The British Society for the History of Science (BSHS)

The British Society for the History of Science

Prizes

The BSHS encourages good quality history of science by organising and judging three prestigious biennial prizes, two of which are awarded by the Society:

  • The Singer Prize is awarded by the BSHS every two years to the author of an unpublished essay based on original research into any aspect of the history of science, technology, or medicine. The Prize is intended for younger scholars or entrants into the profession.
  • The Dingle Prize is awarded to the best book in the history of science (broadly construed) published in English and which is accessible to a wide audience of non-specialists. The winner of the 2009 competition was Thomas Dixon, Science and Religion: A Very Short Introduction (Oxford University Press, 2008).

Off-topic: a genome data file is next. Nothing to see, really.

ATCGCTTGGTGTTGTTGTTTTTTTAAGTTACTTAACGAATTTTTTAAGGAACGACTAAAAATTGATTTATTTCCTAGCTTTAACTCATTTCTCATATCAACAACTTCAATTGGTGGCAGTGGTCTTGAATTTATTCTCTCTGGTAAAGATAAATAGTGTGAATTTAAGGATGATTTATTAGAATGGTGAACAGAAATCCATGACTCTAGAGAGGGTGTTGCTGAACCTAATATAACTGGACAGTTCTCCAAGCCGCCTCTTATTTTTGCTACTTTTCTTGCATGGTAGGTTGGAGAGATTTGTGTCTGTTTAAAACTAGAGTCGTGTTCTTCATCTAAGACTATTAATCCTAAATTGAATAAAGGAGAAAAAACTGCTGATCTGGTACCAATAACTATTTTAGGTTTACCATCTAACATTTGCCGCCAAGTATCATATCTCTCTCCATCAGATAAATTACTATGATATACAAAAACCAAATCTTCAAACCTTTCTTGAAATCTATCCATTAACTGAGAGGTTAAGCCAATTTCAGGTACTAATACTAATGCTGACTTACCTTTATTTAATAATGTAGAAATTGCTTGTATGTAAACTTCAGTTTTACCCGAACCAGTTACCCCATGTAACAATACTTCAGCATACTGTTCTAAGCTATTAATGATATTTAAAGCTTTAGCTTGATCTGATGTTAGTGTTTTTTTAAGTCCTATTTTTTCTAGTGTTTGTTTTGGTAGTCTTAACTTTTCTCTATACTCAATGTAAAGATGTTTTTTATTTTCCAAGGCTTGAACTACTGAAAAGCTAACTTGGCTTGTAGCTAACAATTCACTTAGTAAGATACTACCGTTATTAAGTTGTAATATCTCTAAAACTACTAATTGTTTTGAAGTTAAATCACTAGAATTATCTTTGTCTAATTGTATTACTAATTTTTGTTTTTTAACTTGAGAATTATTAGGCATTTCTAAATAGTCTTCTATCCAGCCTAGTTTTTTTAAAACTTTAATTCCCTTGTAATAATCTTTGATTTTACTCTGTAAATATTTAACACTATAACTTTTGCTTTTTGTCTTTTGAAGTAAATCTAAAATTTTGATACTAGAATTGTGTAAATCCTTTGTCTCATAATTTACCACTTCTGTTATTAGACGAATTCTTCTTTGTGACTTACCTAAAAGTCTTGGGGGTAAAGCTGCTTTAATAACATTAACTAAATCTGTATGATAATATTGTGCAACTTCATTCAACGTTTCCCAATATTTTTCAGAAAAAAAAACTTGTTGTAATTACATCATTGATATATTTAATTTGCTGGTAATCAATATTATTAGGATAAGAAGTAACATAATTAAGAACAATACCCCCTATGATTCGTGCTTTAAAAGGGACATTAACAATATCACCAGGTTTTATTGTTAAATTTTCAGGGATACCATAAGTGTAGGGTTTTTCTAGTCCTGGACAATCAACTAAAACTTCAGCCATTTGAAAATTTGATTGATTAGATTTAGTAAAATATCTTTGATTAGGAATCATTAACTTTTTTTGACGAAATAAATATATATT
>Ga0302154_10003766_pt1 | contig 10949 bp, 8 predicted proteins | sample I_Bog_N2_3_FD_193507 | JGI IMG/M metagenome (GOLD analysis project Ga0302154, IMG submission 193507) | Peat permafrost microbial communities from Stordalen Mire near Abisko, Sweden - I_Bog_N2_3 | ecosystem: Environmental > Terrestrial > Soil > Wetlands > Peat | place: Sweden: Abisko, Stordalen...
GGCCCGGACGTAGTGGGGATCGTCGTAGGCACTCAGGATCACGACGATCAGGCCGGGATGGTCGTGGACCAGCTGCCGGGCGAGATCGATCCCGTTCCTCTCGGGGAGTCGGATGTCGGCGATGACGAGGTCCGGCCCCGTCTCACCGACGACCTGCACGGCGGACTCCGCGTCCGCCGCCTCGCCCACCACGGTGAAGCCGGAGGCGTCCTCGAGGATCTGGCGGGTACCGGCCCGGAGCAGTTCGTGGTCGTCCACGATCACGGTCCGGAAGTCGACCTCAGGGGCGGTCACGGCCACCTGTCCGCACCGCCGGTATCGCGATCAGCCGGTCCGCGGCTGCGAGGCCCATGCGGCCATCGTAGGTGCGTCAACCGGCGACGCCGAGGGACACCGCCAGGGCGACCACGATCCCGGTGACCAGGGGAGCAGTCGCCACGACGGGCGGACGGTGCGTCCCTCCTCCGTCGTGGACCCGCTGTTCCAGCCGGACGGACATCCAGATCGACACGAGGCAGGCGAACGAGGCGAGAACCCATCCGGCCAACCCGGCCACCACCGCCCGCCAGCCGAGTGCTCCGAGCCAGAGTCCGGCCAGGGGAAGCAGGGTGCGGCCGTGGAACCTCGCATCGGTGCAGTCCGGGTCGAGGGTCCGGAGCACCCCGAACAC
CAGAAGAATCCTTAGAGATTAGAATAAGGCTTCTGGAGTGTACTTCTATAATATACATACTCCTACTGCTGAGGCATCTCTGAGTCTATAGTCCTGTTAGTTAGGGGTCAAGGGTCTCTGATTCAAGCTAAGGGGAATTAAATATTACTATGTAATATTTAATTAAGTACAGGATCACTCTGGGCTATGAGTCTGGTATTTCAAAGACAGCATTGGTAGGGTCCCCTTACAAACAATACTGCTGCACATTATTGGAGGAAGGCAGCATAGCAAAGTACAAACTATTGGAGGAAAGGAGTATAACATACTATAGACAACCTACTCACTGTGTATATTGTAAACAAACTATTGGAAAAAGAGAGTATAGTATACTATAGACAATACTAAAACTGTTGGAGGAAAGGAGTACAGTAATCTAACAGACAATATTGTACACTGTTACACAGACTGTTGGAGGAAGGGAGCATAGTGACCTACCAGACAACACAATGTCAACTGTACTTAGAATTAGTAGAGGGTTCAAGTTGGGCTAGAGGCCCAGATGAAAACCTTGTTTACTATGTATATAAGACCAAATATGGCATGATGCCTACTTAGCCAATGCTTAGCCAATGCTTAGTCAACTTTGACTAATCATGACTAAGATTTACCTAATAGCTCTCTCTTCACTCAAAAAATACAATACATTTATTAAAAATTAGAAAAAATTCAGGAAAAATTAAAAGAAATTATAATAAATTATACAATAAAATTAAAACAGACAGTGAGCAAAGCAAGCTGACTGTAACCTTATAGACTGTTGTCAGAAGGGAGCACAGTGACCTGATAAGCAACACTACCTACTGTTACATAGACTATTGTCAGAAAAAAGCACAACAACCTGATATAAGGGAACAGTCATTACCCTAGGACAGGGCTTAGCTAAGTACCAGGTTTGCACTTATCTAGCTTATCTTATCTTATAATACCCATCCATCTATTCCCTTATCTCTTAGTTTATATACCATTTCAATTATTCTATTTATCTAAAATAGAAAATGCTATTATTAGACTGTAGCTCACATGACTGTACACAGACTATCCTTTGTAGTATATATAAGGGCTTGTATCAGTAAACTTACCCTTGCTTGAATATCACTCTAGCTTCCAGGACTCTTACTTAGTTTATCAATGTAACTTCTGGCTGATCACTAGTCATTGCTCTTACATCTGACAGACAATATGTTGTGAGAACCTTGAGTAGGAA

• The BSHS Slade Prize was awarded biennially between 1999 and 2009 to the writer of an essay (published or unpublished) that made the best critical study of an episode in the history of science focused on conceptual innovation or scientific methodology. Details of the winners are available here.
  • The BSHS John Pickstone Prize¬†is¬†awarded every two years to the best scholarly book in the history of science (broadly construed) in English, alternating with the Dingle Prize for the best popular book.

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